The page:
Victims of a major data breach shouldn’t panic, technology giant Dell has promised as it goes into damage control after a cyber criminal abused an insecure partner portal to scrape customer names, addresses, and equipment details from 49 million sales in Australia and around the world.

Recent emails from Dell Technologies advised affected customers that data compromised during the breach – which came to light after the computer giant last week began sending notification emails to affected customers – included names, physical addresses, and details of their orders of a broad range of Dell products including service tags, item descriptions, order dates, and other information related to their warranties.

Because it did not include “highly sensitive information” such as customers’ phone numbers, email addresses, or financial or payment information, Dell said it believes the breach “is not a significant risk to our customers given the type of information involved.”

Yet with around 49 million customers compromised – including every person who purchased a Dell product between 2017 and 2024, according to the initial report on DailyDarkWeb – the breach will still be invaluable for cybercriminals that cross-match it with other information to add more detail to profiles on data breach victims.

Even seemingly innocuous details about what devices customers bought from Dell could be abused for malicious purposes: knowing what model of computer a person has, for example, would give a malicious actor an inventory of the software installed on that computer.

This would, in turn, provide a laundry list of potential vulnerabilities that could be abused to breach the victim’s system – including the more than 1,000 vulnerabilities in Dell software that have already been documented in public threat intelligence databases.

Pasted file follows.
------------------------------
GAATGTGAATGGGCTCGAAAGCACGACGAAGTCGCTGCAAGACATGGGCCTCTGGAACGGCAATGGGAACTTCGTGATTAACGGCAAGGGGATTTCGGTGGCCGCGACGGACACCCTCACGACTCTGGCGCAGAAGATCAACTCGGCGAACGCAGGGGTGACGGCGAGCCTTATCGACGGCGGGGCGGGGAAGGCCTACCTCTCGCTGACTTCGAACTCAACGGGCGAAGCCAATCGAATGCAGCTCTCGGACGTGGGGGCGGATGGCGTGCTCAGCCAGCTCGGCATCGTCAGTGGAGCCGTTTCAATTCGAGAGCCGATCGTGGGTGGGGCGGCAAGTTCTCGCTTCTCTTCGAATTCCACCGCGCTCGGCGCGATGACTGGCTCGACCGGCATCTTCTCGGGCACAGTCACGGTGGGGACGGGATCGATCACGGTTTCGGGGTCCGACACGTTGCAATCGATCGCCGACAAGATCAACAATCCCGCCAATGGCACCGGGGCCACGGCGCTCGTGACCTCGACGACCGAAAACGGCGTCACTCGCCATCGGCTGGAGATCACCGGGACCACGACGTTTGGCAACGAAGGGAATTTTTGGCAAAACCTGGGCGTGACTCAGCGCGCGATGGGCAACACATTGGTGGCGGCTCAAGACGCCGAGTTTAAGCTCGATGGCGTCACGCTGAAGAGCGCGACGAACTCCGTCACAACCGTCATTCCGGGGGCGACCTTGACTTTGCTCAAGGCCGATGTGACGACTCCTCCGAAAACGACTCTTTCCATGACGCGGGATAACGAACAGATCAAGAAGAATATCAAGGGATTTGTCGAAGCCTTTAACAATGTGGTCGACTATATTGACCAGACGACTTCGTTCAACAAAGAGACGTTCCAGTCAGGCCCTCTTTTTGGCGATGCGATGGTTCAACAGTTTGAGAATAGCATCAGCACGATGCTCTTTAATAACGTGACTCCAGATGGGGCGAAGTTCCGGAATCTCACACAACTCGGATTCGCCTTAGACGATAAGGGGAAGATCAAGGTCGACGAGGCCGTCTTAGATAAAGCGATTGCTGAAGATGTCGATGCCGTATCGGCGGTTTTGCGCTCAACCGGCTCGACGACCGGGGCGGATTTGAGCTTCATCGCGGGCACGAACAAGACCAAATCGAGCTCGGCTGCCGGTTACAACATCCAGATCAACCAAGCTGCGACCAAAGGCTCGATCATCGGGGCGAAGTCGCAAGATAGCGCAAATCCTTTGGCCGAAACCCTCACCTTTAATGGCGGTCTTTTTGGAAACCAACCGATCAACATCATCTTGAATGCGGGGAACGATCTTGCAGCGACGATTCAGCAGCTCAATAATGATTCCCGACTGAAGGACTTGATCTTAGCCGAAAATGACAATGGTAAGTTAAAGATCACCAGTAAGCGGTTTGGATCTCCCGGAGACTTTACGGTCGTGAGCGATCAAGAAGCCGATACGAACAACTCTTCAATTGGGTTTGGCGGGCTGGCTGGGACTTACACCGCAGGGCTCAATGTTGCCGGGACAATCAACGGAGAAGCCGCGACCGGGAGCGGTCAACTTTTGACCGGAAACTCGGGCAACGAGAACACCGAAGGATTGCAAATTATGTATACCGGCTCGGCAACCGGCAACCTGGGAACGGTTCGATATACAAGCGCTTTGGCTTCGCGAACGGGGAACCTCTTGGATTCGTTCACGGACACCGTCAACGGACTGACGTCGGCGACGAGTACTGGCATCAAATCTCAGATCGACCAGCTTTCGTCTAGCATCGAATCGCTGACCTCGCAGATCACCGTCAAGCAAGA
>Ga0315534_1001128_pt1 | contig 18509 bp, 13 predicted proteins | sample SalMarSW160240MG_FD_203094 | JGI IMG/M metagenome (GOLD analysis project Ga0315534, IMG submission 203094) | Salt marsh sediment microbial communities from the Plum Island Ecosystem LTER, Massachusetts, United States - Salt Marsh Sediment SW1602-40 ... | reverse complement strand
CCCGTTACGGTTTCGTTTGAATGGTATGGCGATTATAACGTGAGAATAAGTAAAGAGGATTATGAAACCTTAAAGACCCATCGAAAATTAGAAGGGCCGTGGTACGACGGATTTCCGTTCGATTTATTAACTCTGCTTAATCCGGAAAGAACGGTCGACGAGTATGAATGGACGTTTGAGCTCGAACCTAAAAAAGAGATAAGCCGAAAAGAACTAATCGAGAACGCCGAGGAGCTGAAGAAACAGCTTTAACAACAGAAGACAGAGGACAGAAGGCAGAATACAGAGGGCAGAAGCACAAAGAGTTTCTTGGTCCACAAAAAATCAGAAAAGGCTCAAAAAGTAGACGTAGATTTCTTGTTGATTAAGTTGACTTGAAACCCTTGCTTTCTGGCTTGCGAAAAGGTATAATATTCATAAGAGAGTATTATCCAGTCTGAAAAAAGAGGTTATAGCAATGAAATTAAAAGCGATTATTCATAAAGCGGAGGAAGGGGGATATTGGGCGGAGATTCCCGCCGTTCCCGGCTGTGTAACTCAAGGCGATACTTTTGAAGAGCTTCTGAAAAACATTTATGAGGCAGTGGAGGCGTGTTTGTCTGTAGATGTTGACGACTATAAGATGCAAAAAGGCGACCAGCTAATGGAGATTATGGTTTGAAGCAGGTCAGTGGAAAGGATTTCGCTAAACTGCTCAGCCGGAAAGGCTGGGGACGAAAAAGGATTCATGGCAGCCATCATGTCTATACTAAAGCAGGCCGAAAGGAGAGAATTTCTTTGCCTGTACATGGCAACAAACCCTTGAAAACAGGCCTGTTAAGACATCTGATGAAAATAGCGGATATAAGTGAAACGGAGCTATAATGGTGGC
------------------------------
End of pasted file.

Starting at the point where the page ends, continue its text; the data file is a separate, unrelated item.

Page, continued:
That would be gold for scammers running technical support or remote access scams, in which criminals contact customers and trick them into providing access to their computers, bank accounts, and private information – a tactic that took over $15.5 million from 8,975 reported Australian scam victims last year alone.

Knowing that the victims would have already been contacted by Dell about the breach, scammers could expect a warm reception when posing as a Dell customer support victim to approach victims with offers of assistance – a point that Dell’s email conceded in advising customers to be on the lookout for tech support phone scams.

Tech giant caught unawares

Even as Dell downplayed the severity of the incident, revelations from the person responsible showed that the company – which, ironically, last month updated a range of cyber security products to boost customer security and resiliency – had been caught flat-footed by a series of design and process errors in its partner portal.

A hacker known as ‘Menelik’, who posted the customer database for sale and provided more details to cyber security news site, said the data was stolen by abusing an API that Dell had created to allow partners, resellers, and retailers to look up information about customer orders.

Menelik created a number of fake company names and applied for access to the portal, which was granted without question or verification within two days.

Having been given access to Dell’s customer database, Menelik created a script to generate 7-digit service tags at random, then used them to scrape the details that the portal provided.

Because the Dell system made no checks and did not throttle access, the scripts were able to run nonstop, generating 5,000 database requests per minute for three weeks.

Such brute-force attack methods were seen in 21 per cent of all data breaches analysed in Verizon’s latest Data Breach Investigations Report (DBIR), which noted that this kind of basic web application attack “has fewer steps…. Like many things that are not overly complicated, it works extremely well.”

The stolen data ultimately included details on the purchase of products including 22.4 million Dell monitors, 11.3 million Inspiron laptops, 5.2 million Optiplex servers, 4.1 million Latitude laptops, 1 million XPS notebooks, and 400,000 XPS/Alienware desktops favoured by gamers.

Dell’s security team didn’t even detect the breach until Menelik wrote the company’s security team on 12 April to advise the company – which assured customers that it “takes the privacy and confidentiality of your information seriously” – about of the design flaws that had allowed them to scrape data unchallenged for three weeks.

Dell revenues reached a record $155 billion ($US102.3 billion) during fiscal 2023, settling during fiscal 2024 to $133.6 billion ($US88.4 billion).